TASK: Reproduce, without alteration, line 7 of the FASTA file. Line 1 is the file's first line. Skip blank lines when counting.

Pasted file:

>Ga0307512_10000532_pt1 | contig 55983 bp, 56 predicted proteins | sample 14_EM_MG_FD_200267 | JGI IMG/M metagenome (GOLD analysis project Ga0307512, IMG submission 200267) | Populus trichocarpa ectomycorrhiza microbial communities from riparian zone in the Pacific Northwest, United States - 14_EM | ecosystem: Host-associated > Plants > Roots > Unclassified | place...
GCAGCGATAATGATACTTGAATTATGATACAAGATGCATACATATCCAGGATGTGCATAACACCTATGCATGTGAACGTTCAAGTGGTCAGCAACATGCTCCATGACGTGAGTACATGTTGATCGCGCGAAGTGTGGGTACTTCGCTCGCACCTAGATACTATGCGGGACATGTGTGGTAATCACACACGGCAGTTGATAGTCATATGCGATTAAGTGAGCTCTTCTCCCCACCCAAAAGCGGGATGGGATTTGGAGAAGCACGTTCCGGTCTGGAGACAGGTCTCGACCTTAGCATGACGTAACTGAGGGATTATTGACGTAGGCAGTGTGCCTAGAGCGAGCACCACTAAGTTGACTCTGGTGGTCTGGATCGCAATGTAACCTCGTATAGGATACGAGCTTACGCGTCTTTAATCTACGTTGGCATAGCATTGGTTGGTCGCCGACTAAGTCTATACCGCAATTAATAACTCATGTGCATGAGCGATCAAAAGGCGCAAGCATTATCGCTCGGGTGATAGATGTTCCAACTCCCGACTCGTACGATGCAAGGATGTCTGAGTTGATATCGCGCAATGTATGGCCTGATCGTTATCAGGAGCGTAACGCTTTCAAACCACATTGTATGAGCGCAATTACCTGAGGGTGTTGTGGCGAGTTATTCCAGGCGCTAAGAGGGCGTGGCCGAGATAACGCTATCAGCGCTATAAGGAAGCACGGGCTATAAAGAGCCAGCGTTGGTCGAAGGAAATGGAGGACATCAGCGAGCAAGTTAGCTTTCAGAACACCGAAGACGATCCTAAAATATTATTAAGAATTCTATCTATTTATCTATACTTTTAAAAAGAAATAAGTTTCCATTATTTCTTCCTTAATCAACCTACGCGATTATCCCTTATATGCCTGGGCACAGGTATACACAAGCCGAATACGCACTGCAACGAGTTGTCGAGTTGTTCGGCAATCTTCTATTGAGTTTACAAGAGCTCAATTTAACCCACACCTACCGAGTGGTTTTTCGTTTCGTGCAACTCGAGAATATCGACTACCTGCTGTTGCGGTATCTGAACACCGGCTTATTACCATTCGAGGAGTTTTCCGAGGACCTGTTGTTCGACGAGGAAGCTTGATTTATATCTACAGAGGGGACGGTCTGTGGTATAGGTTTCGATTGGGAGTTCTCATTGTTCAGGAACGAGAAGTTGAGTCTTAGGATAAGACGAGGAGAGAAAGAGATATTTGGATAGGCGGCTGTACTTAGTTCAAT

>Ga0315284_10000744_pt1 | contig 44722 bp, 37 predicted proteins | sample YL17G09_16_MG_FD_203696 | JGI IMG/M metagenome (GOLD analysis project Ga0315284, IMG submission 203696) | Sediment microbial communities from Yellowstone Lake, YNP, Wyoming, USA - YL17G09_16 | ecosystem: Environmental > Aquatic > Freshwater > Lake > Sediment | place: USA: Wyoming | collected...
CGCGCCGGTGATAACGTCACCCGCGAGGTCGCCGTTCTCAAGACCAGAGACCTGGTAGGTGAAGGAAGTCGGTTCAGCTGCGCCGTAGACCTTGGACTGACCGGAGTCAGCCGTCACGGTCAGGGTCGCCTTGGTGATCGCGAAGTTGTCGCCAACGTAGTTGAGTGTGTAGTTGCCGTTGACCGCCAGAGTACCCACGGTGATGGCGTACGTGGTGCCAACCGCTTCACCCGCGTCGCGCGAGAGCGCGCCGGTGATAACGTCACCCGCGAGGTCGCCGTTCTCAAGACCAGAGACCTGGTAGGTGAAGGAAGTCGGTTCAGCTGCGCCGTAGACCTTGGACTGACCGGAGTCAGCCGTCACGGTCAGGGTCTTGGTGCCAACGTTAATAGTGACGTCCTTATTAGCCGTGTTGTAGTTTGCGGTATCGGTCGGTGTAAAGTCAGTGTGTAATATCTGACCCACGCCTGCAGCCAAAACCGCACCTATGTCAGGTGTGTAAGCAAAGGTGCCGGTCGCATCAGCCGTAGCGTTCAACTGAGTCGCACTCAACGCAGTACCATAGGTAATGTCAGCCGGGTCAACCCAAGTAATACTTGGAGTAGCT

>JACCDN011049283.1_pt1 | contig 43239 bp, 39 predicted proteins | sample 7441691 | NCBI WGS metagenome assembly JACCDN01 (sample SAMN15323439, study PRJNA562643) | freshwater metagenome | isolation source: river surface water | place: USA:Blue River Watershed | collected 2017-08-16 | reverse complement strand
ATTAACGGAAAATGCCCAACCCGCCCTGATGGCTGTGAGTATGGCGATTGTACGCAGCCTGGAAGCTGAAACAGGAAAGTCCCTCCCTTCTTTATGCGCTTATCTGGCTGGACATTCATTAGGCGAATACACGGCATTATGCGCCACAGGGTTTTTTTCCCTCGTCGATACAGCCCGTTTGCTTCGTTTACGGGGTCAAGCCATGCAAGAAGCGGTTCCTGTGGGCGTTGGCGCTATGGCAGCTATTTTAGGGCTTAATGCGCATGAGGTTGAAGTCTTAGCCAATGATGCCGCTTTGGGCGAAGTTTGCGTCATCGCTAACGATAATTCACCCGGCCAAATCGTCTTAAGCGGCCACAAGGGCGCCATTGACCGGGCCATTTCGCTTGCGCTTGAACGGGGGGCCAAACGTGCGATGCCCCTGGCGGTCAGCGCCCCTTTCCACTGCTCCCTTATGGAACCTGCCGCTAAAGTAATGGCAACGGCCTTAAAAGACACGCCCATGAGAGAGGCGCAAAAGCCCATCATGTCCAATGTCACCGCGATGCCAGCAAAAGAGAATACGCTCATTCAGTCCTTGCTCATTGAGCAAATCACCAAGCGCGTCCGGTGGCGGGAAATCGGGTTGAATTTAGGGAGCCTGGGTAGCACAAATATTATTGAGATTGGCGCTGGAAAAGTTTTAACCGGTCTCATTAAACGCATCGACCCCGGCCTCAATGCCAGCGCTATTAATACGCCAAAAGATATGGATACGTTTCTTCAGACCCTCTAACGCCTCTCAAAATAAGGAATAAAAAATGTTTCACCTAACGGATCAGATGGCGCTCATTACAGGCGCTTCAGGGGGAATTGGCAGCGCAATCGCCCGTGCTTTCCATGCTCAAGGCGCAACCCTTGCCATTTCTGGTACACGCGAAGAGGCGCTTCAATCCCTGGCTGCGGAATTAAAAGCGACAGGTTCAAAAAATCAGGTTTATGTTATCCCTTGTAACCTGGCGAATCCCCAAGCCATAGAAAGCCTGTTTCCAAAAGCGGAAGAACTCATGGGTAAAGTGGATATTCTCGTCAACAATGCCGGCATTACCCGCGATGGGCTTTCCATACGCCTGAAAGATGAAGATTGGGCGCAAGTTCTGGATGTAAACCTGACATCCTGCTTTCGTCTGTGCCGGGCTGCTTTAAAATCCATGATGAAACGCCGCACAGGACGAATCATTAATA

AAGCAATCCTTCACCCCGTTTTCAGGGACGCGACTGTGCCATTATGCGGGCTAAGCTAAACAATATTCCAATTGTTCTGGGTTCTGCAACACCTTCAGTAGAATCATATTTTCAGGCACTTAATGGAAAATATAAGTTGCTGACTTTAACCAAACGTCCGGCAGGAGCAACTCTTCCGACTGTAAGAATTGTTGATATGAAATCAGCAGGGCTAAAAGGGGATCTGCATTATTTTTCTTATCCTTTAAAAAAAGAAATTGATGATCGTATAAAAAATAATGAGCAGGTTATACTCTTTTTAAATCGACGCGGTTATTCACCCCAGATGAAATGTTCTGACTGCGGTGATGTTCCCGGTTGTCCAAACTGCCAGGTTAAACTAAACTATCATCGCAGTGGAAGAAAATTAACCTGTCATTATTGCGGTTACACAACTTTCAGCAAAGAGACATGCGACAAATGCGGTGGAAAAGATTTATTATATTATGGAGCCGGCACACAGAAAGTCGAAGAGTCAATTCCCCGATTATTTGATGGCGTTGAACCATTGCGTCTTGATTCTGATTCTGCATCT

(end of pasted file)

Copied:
AAGCAATCCTTCACCCCGTTTTCAGGGACGCGACTGTGCCATTATGCGGGCTAAGCTAAACAATATTCCAATTGTTCTGGGTTCTGCAACACCTTCAGTAGAATCATATTTTCAGGCACTTAATGGAAAATATAAGTTGCTGACTTTAACCAAACGTCCGGCAGGAGCAACTCTTCCGACTGTAAGAATTGTTGATATGAAATCAGCAGGGCTAAAAGGGGATCTGCATTATTTTTCTTATCCTTTAAAAAAAGAAATTGATGATCGTATAAAAAATAATGAGCAGGTTATACTCTTTTTAAATCGACGCGGTTATTCACCCCAGATGAAATGTTCTGACTGCGGTGATGTTCCCGGTTGTCCAAACTGCCAGGTTAAACTAAACTATCATCGCAGTGGAAGAAAATTAACCTGTCATTATTGCGGTTACACAACTTTCAGCAAAGAGACATGCGACAAATGCGGTGGAAAAGATTTATTATATTATGGAGCCGGCACACAGAAAGTCGAAGAGTCAATTCCCCGATTATTTGATGGCGTTGAACCATTGCGTCTTGATTCTGATTCTGCATCT